Horizon, Host: Ted Simons

March 26, 2009


Host: Ted Simons

Arizona Unemployment

  |   Video
  • Dennis Doby, an economist for the Arizona Department of Commerce, analyzes the latest Arizona unemployment statistics.
Guests:
  • Dennis Doby - Econmist, Arizona Department of Commerce
Category: Business/Economy

View Transcript
Ted Simons:
Good evening and welcome to "Horizon." I'm Ted Simons. Arizona's unemployment rate was up to 7.4% in February under the national average of 8.1%. There was some good news as well in five of Arizona's employment sectors. They had small gains in February. Here to talk more about the numbers is Arizona Department of Commerce economist Dennis Doby. Good to have you back on the program.

Dennis Doby:
Good to be back. Thanks.

Ted Simons:
Up .4, 7.4%, any surprise there's in.

Dennis Doby:
Not really. Trending upward just like the national rate has been doing for the last few months. We are seeing the rates throughout the state trending up. The Phoenix metro rate went from 6.1 to 6.7%.

Ted Simons:
Lower than the national rate, which was at 8.1%, what do you take out of that?

Dennis Doby:
There's a number of factors that could be involved in that. One is, with the number of jobs we lost over the year, in February, it was 173,000 jobs over the year, people may have moved to other states looking for work for better opportunities. There could be a growing number of discouraged workers, people who have given up their active job search and they are no longer considered part of the labor force. Those factors factor into the official rate which is a measure of just those actively looking for work during the reference period.

Ted Simons:
Can you argue that with the nation at 8.1% and Arizona now at 7.4% that we are doing a little better than the curve?

Dennis Doby:
Difficult to say with that one because of the way the statistics are measured. We are playing catch-up to the national rate. We will probably catch it and may even go a little bit above it at this point. It is a bit of a lagging indicator. If you look at our establishment numbers, the non-farm payroll employment, that's certainly showing we are down towards the bottom of the growth in the country.

Ted Simons:
Again, trying to find a half-full glass here. State did add jobs. Correct?

Dennis Doby:
It did. It added 2100 jobs over the month. If we put this in perspective, last year, from January to February, we added just under 20,000 jobs. Two years ago we added just over 37,000 jobs. When you see the February numbers you typically expect because they are not seasonally adjusted. We typically expect to see things like professional and business services during tax time, some employment there. Leisure and hospitality, some games there because of tourism and government because of related to schools. We have seen some of those gains. Just not what we have seen in the past.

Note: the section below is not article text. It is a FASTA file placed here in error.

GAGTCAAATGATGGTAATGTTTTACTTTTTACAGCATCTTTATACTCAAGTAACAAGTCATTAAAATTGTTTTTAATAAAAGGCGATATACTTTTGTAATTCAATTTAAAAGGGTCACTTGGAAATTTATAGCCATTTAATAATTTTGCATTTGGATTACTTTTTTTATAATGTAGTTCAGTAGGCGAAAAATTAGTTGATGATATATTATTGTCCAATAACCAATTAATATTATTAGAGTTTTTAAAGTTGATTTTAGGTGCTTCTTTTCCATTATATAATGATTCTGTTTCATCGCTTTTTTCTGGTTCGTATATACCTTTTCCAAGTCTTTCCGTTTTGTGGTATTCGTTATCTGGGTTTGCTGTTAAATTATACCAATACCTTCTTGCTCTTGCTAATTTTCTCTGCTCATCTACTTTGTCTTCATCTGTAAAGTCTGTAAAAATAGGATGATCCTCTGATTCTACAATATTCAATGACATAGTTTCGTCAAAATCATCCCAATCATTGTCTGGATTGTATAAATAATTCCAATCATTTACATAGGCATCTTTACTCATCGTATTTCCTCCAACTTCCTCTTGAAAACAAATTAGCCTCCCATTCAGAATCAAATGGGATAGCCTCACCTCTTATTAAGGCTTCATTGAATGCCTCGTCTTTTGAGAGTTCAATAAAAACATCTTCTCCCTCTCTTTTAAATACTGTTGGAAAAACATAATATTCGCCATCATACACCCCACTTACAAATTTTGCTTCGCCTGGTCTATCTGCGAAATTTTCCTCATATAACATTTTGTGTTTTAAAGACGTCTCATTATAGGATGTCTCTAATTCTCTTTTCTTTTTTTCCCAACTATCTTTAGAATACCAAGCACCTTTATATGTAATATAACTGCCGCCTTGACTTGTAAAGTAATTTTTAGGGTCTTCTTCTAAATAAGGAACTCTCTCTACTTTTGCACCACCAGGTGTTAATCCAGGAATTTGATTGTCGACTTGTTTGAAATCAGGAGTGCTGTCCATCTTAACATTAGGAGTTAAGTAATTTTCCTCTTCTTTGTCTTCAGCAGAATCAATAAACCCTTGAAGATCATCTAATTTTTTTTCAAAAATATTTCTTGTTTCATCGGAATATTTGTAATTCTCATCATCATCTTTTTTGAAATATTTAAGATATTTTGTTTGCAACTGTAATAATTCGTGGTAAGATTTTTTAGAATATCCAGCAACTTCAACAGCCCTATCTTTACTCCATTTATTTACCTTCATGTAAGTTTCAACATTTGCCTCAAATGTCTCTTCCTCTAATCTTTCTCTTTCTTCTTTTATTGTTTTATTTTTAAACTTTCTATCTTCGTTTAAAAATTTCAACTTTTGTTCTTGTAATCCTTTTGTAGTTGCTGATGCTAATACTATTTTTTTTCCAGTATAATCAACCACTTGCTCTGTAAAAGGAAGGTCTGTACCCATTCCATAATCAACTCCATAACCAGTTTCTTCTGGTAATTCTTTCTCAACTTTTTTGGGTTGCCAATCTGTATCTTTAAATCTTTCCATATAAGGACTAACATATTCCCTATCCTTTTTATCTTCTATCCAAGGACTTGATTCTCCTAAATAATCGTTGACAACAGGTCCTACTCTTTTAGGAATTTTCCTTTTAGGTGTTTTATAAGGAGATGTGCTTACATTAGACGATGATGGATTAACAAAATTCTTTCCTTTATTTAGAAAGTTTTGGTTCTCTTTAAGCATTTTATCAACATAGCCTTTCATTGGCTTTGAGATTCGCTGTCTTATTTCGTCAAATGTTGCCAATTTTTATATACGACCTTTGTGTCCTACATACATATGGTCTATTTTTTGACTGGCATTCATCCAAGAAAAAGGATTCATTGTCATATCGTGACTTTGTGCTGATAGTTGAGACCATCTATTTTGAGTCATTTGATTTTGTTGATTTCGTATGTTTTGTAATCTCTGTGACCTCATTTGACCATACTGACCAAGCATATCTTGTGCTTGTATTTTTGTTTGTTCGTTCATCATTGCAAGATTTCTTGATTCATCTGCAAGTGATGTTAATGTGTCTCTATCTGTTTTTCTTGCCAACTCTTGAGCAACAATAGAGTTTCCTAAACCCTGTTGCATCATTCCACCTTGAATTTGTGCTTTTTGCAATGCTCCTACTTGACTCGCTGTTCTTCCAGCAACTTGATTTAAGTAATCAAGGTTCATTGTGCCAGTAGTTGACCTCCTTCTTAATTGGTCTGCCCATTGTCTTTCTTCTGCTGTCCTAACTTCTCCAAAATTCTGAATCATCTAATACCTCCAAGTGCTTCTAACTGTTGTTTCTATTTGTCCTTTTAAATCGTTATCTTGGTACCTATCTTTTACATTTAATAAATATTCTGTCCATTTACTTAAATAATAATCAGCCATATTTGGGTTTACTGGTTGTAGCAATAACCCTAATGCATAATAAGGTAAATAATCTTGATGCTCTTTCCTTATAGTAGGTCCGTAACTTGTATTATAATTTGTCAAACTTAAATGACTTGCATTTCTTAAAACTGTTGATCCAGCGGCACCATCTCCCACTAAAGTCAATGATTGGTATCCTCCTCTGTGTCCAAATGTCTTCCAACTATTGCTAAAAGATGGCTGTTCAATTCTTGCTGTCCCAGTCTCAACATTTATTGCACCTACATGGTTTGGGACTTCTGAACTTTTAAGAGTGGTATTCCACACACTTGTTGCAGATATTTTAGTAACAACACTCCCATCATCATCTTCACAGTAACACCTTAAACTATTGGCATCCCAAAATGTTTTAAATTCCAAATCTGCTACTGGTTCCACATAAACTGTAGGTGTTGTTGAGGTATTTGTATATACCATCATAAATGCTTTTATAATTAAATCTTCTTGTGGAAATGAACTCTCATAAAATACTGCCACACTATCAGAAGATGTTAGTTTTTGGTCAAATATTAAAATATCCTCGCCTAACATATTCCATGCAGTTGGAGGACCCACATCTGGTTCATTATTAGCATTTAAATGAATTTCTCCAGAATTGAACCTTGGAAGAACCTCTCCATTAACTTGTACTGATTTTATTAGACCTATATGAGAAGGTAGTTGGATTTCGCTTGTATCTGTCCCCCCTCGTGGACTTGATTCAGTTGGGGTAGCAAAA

Ted Simons:
As far as those sectors hit hardest, usual suspects here? Construction, retail?

Dennis Doby:
Definitely. Construction, retail, trade, and the professional and business services portion that includes those temporary help agencies.

Ted Simons:
Let's talk about sectors doing well. You just mentioned a couple. What else looks like it's doing reasonably well?

Dennis Doby:
Our star has been educational and health services and that's been due to the health services portion. That one is still showing positive over the year growth. However, that growth has slowed down.

Ted Simons:
OK. Are there surprises in sectors doing well, sectors not doing well? Anything that kind of jumps out at you?

Dennis Doby:
At this point it's playing to form with construction leading the way and then that down turn in the housing industry is trickling through the rest of the economy in the state and it's affecting the amount of money that's out there that can be spent, and you are seeing retail trade numbers flowing down because of that. There's -- people are buying the necessities. They are not going out and buying some of bigger ticket items although some recent data suggested that sales may be up a bit. Maybe just very small bit but a bit.

Ted Simons:
You mentioned people may have stopped looking for work, and some folks may have left the state. Is there a metric involved? Can you find of figure that out a little bit better or is it just pretty much, what, anecdotal? How does that work?

Dennis Doby:
At the national level on a monthly basis they provide what they call alternate measures of labor underutilization and they call them U-1 through U-6 with the national rating about U-3 number. And at the national rate the official rate is 8.1. The broadest measures that include all those people that are marginally attach order discouraged that rate is 14.8%. If you apply that same type of methodology to the Arizona numbers, and say that the current rate is 7.4, and the broadest measure may be double that, you are into the 14 to 15% range.